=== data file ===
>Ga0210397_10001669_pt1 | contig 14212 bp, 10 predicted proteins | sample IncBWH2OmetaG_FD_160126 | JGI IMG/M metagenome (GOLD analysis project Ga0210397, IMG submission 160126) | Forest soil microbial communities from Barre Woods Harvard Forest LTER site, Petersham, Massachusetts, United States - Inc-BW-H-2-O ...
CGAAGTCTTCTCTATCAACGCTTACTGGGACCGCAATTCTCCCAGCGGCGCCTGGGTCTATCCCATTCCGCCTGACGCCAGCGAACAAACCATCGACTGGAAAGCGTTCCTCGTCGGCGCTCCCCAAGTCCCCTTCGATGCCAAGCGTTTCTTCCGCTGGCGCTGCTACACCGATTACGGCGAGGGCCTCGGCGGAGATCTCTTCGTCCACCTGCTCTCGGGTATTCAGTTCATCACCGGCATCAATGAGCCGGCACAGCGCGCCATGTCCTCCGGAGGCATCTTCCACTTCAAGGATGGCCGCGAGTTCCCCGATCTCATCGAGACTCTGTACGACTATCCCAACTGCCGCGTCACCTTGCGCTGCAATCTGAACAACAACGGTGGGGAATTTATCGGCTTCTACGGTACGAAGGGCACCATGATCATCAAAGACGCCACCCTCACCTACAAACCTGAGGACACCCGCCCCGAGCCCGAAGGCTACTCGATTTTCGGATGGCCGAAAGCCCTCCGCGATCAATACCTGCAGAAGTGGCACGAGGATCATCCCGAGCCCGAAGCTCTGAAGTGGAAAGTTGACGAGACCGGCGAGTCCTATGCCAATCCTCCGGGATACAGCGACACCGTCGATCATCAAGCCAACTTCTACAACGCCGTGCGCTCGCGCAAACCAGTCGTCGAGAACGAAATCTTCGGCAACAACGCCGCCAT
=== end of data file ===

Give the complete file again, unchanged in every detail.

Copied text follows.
>Ga0210397_10001669_pt1 | contig 14212 bp, 10 predicted proteins | sample IncBWH2OmetaG_FD_160126 | JGI IMG/M metagenome (GOLD analysis project Ga0210397, IMG submission 160126) | Forest soil microbial communities from Barre Woods Harvard Forest LTER site, Petersham, Massachusetts, United States - Inc-BW-H-2-O ...
CGAAGTCTTCTCTATCAACGCTTACTGGGACCGCAATTCTCCCAGCGGCGCCTGGGTCTATCCCATTCCGCCTGACGCCAGCGAACAAACCATCGACTGGAAAGCGTTCCTCGTCGGCGCTCCCCAAGTCCCCTTCGATGCCAAGCGTTTCTTCCGCTGGCGCTGCTACACCGATTACGGCGAGGGCCTCGGCGGAGATCTCTTCGTCCACCTGCTCTCGGGTATTCAGTTCATCACCGGCATCAATGAGCCGGCACAGCGCGCCATGTCCTCCGGAGGCATCTTCCACTTCAAGGATGGCCGCGAGTTCCCCGATCTCATCGAGACTCTGTACGACTATCCCAACTGCCGCGTCACCTTGCGCTGCAATCTGAACAACAACGGTGGGGAATTTATCGGCTTCTACGGTACGAAGGGCACCATGATCATCAAAGACGCCACCCTCACCTACAAACCTGAGGACACCCGCCCCGAGCCCGAAGGCTACTCGATTTTCGGATGGCCGAAAGCCCTCCGCGATCAATACCTGCAGAAGTGGCACGAGGATCATCCCGAGCCCGAAGCTCTGAAGTGGAAAGTTGACGAGACCGGCGAGTCCTATGCCAATCCTCCGGGATACAGCGACACCGTCGATCATCAAGCCAACTTCTACAACGCCGTGCGCTCGCGCAAACCAGTCGTCGAGAACGAAATCTTCGGCAACAACGCCGCCAT